Heavy smog in eastern Pakistan has caused widespread illness and led to a four-day shutdown of schools, markets, and parks. Public and private offices, along with various establishments such as restaurants, cinemas, gyms, and business centres have also closed, marking an environment and health emergency. The affected districts Lahore, Nankana Sahib, Sheikhupura, Kasur, Gujranwala, Hafizabad, and Narowal are now suffering from record-high Air Quality Index (AQI) levels.
A select few are exempt from lockdown restrictions, including judges, lawyers, court staff, healthcare professionals, law enforcement agencies, essential service providers and a few others. Only marriage halls, pharmacies, and bakeries will remain open.
On Thursday, air quality in Lahore reached a concentration 30 times higher than the World Health Organisation’s recommended maximum average daily exposure. According to the Lahore High Court, the situation is now a “smog emergency”.
"We have the dirtiest diesel and fuel in the world," Ahmad Rafay Alam, an environmental lawyer, told AFP, calling smog "a total failure of governance".
Interim Punjab Chief Minister Moshin Naqvi reported an increase in hospitalisations, especially among the elderly with breathing difficulties. Toxic particles, tiny enough to enter the bloodstream are causing symptoms such as eye irritation and respiratory discomfort.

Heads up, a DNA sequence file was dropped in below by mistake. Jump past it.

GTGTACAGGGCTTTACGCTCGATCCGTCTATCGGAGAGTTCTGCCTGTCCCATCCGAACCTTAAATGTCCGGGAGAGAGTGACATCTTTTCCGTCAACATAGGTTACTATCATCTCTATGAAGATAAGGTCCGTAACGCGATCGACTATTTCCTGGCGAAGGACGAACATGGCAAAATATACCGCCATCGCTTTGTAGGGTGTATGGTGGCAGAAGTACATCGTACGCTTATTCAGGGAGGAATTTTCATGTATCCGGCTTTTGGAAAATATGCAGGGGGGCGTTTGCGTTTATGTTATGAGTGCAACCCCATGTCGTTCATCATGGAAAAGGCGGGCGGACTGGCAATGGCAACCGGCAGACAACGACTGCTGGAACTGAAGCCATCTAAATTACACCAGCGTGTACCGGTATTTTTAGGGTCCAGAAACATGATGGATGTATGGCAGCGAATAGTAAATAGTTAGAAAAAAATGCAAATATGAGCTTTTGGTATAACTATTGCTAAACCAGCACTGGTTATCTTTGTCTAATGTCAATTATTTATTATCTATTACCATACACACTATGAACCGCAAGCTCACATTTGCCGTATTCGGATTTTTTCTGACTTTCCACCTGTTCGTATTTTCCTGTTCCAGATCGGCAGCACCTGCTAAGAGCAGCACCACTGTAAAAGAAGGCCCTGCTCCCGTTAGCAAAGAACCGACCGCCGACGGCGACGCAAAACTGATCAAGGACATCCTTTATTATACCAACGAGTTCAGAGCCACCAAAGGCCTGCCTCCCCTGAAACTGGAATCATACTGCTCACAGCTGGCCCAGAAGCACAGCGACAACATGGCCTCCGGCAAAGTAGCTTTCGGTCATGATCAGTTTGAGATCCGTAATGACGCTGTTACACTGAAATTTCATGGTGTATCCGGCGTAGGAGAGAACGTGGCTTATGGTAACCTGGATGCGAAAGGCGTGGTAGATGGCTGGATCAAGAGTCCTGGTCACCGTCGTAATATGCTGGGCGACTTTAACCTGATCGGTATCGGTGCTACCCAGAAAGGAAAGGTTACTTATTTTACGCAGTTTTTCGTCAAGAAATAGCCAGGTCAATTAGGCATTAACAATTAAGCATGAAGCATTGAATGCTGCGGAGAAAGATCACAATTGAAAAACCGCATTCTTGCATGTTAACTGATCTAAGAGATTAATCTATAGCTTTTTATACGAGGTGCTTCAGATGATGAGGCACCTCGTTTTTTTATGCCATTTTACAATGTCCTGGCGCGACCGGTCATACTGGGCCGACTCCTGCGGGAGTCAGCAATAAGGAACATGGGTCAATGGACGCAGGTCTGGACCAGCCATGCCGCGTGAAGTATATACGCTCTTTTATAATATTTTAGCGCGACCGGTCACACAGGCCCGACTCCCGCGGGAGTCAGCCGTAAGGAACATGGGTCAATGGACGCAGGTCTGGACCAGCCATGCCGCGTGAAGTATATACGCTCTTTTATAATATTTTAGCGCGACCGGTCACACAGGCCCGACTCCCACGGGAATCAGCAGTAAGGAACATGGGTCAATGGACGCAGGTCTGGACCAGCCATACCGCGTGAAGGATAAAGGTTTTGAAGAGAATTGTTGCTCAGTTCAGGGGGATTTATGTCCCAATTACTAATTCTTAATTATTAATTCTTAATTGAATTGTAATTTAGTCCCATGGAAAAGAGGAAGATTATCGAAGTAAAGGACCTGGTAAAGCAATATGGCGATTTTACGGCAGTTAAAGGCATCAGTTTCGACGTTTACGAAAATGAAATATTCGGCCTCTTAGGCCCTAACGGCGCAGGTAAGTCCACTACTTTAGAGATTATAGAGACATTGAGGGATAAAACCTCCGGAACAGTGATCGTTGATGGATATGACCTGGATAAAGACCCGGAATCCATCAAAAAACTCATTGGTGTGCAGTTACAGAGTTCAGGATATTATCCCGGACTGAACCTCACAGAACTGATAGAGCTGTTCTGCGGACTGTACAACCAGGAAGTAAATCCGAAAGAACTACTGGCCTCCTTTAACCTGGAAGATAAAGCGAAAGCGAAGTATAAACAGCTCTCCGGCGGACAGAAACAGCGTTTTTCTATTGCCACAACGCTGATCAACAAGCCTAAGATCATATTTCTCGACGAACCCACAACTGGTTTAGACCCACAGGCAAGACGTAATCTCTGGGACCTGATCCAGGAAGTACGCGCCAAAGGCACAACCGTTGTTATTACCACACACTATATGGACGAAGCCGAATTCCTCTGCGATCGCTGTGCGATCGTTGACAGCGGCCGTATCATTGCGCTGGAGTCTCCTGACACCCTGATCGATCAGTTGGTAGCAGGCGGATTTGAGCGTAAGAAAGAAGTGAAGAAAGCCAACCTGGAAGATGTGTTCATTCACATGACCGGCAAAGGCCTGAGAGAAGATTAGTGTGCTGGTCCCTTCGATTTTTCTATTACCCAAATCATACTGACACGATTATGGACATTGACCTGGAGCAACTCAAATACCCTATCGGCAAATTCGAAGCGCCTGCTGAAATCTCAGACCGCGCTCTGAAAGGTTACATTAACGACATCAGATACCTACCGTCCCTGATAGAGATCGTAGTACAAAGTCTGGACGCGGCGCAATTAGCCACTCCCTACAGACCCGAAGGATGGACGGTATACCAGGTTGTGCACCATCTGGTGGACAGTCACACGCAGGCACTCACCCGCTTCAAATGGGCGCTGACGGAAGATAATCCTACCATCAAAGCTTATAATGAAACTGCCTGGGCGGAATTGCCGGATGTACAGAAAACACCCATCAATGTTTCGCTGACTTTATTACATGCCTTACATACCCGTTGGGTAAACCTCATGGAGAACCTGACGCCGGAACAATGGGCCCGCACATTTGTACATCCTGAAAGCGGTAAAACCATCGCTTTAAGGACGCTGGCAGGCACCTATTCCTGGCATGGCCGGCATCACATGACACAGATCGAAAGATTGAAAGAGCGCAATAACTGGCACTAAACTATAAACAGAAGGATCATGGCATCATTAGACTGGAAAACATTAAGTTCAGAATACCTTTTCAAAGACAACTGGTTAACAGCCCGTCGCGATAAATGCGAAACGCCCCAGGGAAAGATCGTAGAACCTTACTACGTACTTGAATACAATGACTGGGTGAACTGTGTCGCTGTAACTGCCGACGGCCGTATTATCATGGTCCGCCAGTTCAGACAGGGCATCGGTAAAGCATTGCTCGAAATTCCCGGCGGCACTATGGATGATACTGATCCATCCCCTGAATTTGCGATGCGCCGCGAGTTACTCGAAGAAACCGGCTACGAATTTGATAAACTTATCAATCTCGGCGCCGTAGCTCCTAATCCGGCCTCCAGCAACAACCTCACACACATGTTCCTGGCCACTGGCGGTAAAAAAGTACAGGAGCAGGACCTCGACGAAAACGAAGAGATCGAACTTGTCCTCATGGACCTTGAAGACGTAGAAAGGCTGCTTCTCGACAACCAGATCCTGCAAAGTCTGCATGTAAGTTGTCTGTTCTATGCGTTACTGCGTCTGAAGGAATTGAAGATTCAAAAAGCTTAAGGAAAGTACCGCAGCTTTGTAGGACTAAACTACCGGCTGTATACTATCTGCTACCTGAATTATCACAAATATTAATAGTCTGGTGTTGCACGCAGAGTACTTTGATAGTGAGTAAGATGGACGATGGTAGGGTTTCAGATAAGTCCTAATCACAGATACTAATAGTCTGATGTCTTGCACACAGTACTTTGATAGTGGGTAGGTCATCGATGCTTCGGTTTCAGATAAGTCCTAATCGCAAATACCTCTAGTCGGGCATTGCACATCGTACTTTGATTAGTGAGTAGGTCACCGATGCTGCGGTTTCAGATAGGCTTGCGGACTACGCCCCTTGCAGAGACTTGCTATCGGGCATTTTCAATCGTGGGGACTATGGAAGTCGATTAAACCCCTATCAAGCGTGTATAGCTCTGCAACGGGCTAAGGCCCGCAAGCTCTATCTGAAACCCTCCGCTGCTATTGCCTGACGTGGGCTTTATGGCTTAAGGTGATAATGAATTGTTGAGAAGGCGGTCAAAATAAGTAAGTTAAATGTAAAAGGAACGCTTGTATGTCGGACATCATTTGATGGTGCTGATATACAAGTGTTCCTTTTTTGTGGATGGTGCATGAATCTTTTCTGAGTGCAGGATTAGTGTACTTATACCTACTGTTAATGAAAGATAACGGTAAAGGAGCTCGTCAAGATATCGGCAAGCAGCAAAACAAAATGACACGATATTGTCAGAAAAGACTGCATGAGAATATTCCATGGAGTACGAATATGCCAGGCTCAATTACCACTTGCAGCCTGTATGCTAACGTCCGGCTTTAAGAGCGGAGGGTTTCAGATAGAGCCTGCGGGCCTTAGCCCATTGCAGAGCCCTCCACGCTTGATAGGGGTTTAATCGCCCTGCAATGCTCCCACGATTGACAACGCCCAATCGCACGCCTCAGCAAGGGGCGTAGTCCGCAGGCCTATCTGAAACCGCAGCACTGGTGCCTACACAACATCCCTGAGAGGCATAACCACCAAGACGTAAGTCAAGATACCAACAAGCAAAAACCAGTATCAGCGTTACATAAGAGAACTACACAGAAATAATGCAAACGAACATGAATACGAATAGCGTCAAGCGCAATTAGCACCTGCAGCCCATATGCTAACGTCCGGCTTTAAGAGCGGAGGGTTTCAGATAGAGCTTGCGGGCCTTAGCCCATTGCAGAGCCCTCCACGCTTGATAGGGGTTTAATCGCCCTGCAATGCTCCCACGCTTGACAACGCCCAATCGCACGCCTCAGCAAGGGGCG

The provincial health department attributes the rise in cases of conjunctivitis to bacterial or viral infections, smoke, dust or chemical exposure.
Doctors are advising people to wear masks and stay at home to avoid respiratory-related diseases, infections in eyes and skin diseases.
Experts say the burning of crop residue is to blame, which occurs at the start of the winter wheat-planting season in Punjab, Haryana and western Uttar Pradesh, India. Colder air and low wind speeds this time of year also trap pollution. As the situation persists, residents have been advised to stay at home for their safety.
India’s capital, Delhi is also suffering from the same problem, with schools having to close until November 18. The two neighbouring cities have dealt with smog for decades, but an increase in industrialisation in south Asia has exacerbated the issue. The lightening of firecrackers during the upcoming Hindu festival Diwali also threatens to worsen the situation.
Despite repeated warnings by authorities in India, the practice of burning crop residue has persisted because it is a cheap and easy way for farmers to prepare the fields for the next growing season.
According to Naqvi, the government is now penalising farmers who burn crop residue and is monitoring the situation closely.
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